One of the most fundamental questions about nTreg cells has been their antigen-specificity. We surmised that autologous proteins, such as immunoglobulin G (lgG), contain nTreg epitopes. The presence of nTreg epitopes in lgG might explain why immunoglobulins, which undergo somatic hypermutation in the periphery, do not elicit the expected immune response against the new ‘foreign’ hypervariable sequences. After discovering highly promiscuous MHC class II epitopes in the constant region of IgG, we proposed that these epitopes were nTreg epitopes (Tregitopes)14 that provide inherent inhibitory signals to counter-balance any stimulatory signals that might result from neo-epitopes expressed in Ab hypervariable region.15 Two independent publications support our hypothesis: Ephrem and colleagues showed that intravenous immunoglobulin G (IVIg) induces nTreg,6 and Anthony and Ravetch demonstrated the a linkage between immunoglobulin binding to surface receptors that are associated with antigen-processing pathways, and Treg induction by IVIg.16,17 We describe here our acquired knowledge on the ability of Tregitope peptides to reduce T cell and T cell-dependent antibody responses, induce regulatory T cells, and lessen disease scores in animal models of inflammatory disease.18
Tregitopes have the following four characteristics: 1) Their sequences are highly conserved in IgG sequences; 2) They bind to MHC class II promiscuously; 3) In response to Tregitopes, T cells that exhibit a T regulatory phenotype (CD4+CD25+ FoxP3+) expand in vitro and in vivo; and 4) Co-incubation of Tregitopes with target autoantigens such as pre-proinsulin inhibits effector T cell (Teff) proliferation in vitro and suppresses the secretion of effector cytokines (De Groot et al., unpublished and 18).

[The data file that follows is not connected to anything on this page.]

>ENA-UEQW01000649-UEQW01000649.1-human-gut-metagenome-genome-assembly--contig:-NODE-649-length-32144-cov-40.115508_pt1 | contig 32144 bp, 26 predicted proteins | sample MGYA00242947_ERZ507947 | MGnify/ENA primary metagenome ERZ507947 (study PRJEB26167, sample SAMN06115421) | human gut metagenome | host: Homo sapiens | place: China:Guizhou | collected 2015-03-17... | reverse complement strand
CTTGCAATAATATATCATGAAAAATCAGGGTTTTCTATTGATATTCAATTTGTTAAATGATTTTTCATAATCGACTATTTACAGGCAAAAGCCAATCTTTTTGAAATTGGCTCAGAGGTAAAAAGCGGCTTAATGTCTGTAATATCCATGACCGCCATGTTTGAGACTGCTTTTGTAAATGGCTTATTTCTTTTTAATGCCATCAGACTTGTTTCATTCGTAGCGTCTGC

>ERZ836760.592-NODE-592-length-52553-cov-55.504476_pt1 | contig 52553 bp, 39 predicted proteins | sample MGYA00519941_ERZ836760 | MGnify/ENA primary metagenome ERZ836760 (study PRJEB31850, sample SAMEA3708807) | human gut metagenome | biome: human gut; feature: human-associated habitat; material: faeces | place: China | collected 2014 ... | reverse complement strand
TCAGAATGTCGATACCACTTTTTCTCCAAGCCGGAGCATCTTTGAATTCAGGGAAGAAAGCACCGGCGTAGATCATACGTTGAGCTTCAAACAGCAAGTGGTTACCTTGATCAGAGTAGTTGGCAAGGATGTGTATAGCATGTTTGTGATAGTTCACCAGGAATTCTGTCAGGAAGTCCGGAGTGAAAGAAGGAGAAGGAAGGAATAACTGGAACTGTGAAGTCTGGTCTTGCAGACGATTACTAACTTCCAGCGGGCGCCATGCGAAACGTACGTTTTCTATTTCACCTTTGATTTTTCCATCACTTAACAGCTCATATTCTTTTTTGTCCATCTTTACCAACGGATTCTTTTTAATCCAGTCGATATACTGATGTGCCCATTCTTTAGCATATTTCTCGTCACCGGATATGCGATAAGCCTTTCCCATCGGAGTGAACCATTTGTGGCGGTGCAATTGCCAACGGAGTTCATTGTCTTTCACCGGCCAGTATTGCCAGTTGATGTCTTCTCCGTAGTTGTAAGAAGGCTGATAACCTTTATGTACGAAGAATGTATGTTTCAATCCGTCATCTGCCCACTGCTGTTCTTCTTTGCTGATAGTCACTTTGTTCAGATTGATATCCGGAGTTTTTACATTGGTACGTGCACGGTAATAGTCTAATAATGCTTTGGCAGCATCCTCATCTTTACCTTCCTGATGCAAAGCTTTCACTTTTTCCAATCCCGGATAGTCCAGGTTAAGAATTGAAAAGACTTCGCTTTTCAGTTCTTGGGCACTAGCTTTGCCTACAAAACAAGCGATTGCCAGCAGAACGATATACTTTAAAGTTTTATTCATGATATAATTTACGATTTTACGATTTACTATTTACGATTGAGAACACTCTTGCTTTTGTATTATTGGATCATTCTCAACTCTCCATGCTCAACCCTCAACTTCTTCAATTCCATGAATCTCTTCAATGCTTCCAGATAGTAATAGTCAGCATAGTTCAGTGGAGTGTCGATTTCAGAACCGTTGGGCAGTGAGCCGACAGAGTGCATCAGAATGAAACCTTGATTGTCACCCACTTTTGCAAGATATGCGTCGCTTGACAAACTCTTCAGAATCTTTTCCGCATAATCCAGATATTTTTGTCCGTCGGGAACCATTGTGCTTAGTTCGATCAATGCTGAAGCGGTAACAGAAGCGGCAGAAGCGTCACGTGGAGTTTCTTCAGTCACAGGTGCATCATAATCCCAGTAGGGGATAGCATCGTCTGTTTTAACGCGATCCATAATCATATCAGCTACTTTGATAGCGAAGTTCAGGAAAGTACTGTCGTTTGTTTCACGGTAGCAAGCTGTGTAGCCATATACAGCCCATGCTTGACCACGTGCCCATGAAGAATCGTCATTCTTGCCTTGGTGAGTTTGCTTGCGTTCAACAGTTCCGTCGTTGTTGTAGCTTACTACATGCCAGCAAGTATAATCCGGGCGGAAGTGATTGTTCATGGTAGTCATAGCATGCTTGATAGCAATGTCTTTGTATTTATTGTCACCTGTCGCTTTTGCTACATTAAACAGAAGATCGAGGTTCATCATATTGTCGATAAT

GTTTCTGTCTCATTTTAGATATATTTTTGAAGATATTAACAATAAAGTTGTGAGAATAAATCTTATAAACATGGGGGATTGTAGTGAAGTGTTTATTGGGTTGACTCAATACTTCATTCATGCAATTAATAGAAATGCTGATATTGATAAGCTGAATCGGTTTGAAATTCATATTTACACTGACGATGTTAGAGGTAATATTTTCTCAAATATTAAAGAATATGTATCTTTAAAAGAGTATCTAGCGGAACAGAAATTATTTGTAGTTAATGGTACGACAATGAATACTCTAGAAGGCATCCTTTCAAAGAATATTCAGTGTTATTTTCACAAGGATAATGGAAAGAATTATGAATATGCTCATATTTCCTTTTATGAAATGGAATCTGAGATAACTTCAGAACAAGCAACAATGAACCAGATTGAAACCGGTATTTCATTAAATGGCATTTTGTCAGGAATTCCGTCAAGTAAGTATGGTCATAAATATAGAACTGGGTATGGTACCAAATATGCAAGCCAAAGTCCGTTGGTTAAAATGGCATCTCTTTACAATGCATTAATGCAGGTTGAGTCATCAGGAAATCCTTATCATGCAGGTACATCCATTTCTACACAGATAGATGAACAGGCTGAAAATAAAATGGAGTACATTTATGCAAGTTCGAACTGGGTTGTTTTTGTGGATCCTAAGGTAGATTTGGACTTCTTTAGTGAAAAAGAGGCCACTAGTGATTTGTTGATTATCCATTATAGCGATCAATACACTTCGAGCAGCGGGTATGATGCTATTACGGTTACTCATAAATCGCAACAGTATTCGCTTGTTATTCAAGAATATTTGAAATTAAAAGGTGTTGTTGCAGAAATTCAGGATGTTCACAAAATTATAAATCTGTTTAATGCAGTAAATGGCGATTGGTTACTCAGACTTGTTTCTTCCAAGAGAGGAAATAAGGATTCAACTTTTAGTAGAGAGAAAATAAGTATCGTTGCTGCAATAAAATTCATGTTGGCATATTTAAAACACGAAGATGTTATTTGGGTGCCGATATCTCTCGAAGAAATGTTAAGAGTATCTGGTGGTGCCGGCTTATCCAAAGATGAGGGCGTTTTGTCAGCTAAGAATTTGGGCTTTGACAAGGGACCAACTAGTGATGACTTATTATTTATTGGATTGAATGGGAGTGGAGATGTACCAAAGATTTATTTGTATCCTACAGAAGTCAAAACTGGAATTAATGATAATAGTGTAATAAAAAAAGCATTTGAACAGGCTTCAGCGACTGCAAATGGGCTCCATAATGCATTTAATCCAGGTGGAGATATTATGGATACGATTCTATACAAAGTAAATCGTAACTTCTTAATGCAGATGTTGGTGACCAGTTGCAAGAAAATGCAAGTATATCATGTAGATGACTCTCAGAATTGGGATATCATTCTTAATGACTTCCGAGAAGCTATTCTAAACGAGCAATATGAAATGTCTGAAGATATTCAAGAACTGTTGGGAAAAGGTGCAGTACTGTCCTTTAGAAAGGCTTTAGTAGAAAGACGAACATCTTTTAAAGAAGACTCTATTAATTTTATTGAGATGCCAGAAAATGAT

We have more recently demonstrated that APCs present Tregitopes to Treg, engage feedback mechanisms promoting a tolerogenic APC phenotype, induce Treg expansion, and modulate antigen-specific effector T cell responses (De Groot De Groot et al., unpublished). Proportions of APC expressing MHC II, CD80, and CD86 are suppressed, consistent with reported effects of IVIg19 and of the IgG-derived peptide hCDR1.20 Moreover, we have observed significant increases in proportions of IL-10-producing CD4+CD25+ FoxP3-expressing Treg in the presence of Tregitopes. The basic mechanism of Tregitope tolerance induction is currently proposed to be as follows: 1) APC present Tregitopes to nTreg, 2) nTreg are activated to proliferate and produce IL-10, 3) nTreg provide tolerogenic feedback signals to APC, modulating the APC phenotype, and 4) nTreg and tolerogenic APC together suppress antigen-specific T cell responses (De Groot et al., unpublished).